RESEARCH PAPER
Tobacco control and prevention efforts in Ethiopia pre- and post-ratification of WHO FCTC: Current challenges and future directions
 
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1
School of Pharmacy, University of Gondar, Gondar, Ethiopia
2
College of Law, Dire Dawa University, Dire Dawa, Ethiopia
CORRESPONDING AUTHOR
Daniel Asfaw Erku   

School of Pharmacy, University of Gondar, Gondar, Ethiopia
Publish date: 2019-02-22
 
Tob. Induc. Dis. 2019;17(February):13
KEYWORDS
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ABSTRACT
Introduction:
Being the second most populous African country, Ethiopia represents a huge opportunity for the tobacco industry to recruit new smokers. Ethiopia signed the convention to ratify WHO Framework Convention on Tobacco Control (FCTC) in 2004 and ratified in 2014. We reviewed Ethiopia’s tobacco control legislative history pre- and post-ratification of the WHO FCTC and evaluated the level of compliance of the National Tobacco Control Directive (NTCD) with the WHO FCTC.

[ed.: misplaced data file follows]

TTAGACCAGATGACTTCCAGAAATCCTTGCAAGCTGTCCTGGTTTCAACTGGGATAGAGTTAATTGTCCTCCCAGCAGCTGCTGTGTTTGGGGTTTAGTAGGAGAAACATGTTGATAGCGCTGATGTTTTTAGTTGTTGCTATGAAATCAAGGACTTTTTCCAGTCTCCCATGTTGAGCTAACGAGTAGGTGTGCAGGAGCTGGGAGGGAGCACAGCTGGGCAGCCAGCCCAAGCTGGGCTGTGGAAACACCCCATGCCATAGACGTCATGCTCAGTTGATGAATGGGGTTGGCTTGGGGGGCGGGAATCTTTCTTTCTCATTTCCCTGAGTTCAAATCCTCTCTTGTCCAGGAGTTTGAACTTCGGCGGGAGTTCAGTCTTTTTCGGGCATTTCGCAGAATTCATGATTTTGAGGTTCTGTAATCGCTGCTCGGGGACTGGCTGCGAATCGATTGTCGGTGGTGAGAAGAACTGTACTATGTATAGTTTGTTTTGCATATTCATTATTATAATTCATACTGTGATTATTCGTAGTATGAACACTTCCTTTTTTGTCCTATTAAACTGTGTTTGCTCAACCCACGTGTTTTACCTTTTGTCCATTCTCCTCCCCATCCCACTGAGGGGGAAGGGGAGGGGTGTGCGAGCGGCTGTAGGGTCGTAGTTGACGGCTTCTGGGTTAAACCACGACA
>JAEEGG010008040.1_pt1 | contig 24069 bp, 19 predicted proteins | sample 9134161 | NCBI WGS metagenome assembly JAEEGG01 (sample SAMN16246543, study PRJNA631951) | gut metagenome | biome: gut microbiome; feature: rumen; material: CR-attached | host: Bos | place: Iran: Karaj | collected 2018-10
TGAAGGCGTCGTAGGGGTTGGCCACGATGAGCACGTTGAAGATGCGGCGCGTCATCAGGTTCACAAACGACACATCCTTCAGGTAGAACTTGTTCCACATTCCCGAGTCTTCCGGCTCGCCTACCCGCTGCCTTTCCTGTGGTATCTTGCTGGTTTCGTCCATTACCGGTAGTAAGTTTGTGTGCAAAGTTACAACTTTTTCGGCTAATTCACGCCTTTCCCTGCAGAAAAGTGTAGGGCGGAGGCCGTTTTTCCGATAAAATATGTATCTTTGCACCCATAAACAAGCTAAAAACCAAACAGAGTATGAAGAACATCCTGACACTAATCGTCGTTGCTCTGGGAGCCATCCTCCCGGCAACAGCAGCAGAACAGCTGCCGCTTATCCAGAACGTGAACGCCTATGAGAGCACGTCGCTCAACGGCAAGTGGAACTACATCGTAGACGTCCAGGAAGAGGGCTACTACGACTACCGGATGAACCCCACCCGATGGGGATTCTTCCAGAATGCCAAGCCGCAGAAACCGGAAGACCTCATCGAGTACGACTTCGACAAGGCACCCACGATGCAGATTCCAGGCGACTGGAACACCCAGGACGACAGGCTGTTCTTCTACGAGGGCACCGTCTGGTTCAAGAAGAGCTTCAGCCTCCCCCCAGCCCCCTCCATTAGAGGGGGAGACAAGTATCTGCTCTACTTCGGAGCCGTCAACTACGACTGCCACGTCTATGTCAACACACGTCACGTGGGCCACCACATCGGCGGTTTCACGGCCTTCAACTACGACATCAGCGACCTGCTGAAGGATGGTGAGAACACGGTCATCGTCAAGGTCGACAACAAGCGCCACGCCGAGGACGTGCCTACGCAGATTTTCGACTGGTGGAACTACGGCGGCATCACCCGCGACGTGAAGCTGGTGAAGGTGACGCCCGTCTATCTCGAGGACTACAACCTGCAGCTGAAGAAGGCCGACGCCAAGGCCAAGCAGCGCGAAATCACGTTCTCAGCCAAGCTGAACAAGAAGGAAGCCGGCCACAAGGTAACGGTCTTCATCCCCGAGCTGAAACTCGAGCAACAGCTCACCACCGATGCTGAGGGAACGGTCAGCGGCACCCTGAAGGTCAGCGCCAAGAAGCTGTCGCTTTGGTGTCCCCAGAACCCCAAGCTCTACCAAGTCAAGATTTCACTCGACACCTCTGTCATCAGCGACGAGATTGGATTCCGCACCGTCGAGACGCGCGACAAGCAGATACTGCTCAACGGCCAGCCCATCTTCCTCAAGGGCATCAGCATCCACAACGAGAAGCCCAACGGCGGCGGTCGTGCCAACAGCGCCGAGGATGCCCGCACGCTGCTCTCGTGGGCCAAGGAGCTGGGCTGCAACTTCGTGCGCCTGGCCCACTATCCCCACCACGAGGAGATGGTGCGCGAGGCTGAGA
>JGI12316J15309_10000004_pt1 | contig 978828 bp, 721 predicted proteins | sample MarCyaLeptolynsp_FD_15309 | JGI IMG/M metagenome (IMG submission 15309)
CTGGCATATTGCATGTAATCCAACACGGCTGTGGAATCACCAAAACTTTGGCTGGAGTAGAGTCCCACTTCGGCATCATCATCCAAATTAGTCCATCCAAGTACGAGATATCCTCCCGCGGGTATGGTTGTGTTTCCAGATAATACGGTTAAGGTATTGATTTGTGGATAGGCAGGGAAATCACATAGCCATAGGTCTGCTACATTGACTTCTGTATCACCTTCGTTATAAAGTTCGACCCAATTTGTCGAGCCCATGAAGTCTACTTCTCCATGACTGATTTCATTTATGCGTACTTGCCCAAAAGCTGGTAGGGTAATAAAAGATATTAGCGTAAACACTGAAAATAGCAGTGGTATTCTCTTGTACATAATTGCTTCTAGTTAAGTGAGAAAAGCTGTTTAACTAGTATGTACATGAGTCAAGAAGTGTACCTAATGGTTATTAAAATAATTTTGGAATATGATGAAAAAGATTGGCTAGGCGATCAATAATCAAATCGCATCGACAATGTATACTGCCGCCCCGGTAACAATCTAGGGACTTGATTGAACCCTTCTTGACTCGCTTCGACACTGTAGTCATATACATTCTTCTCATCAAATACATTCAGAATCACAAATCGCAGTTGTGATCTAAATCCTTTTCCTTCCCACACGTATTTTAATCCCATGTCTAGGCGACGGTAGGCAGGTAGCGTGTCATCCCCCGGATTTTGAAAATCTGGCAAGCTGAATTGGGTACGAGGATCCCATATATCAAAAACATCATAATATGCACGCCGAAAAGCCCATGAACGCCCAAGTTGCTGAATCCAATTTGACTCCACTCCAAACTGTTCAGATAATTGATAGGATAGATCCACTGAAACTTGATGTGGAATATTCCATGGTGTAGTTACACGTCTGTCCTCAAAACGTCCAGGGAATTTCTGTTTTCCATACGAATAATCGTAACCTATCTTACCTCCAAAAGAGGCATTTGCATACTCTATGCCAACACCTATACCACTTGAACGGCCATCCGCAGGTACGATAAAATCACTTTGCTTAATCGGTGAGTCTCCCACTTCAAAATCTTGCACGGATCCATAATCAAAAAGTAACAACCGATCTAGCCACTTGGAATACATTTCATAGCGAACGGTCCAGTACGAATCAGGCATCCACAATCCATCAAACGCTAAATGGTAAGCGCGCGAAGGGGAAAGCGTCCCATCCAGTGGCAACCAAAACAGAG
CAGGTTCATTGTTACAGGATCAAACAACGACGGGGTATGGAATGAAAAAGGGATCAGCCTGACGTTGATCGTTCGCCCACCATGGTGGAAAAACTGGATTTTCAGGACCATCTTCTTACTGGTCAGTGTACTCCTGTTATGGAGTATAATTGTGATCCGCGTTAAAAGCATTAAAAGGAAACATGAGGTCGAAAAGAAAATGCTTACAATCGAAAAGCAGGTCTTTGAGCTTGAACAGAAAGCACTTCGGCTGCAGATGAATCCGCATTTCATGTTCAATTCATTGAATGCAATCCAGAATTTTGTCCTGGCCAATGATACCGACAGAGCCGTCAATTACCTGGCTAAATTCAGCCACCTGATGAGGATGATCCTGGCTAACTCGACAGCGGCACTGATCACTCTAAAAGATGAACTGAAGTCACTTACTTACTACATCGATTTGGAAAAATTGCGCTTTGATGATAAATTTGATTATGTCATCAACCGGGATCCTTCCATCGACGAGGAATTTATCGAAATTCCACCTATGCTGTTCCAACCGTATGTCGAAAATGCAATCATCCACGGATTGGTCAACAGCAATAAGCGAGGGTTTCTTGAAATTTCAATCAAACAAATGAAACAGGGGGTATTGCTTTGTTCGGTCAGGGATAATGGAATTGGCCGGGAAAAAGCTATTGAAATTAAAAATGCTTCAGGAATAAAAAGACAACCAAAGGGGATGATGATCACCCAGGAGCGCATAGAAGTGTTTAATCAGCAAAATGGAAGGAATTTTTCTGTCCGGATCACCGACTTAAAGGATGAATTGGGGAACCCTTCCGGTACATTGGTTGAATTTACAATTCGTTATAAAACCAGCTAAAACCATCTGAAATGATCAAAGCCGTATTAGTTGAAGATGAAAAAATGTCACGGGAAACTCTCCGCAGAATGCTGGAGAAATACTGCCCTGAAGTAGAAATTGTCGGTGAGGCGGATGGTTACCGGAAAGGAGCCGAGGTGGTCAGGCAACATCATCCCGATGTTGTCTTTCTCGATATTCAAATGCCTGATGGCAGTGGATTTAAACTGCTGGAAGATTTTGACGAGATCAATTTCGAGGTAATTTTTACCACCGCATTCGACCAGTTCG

Methods:
We reviewed Ethiopia’s tobacco legislative history, the NCTD, the National Tobacco Control Strategic Plan, and tobacco control related media stories from 2009 to 2018. The level of compliance of NTCD with WHO FCTC was compared and qualitatively analysed.

Results:
NTCD 2015 is Ethiopia’s first comprehensive tobacco control legislation, which for the most part is WHO FCTC compliant. The legislation prohibits, among other things, sale of flavoured tobacco products including menthol, sale of tobacco products to a person under the age of 18 years and bans all forms of tobacco advertising, promotion, and sponsorship. Yet, the current legislation allows smoking designated rooms in some prohibited places. Although a multi-sectoral National Tobacco Control Committee and a Strategic Plan were developed as per Article 5 of WHO FCTC, activities pertaining to the protection of such tobacco control policies from vested interests of the tobacco industry (WHO FCTC Article 5.3) are not addressed in NTCD 2015.

Conclusions:
Major gaps in the NTCD 2015 such as allowing smoking designated rooms should be addressed in order to stop the tobacco industry from using such loopholes to interfere with national tobacco control policies and/or maintain its tobacco market. Moreover, the tobacco control policies and efforts should be institutionalized across various sectors in order to ensure implementation of the NTCD.

CONFLICTS OF INTEREST
Authors have completed and submitted the ICMJE Form for Disclosure of Potential Conflicts of Interest and none was reported.
 
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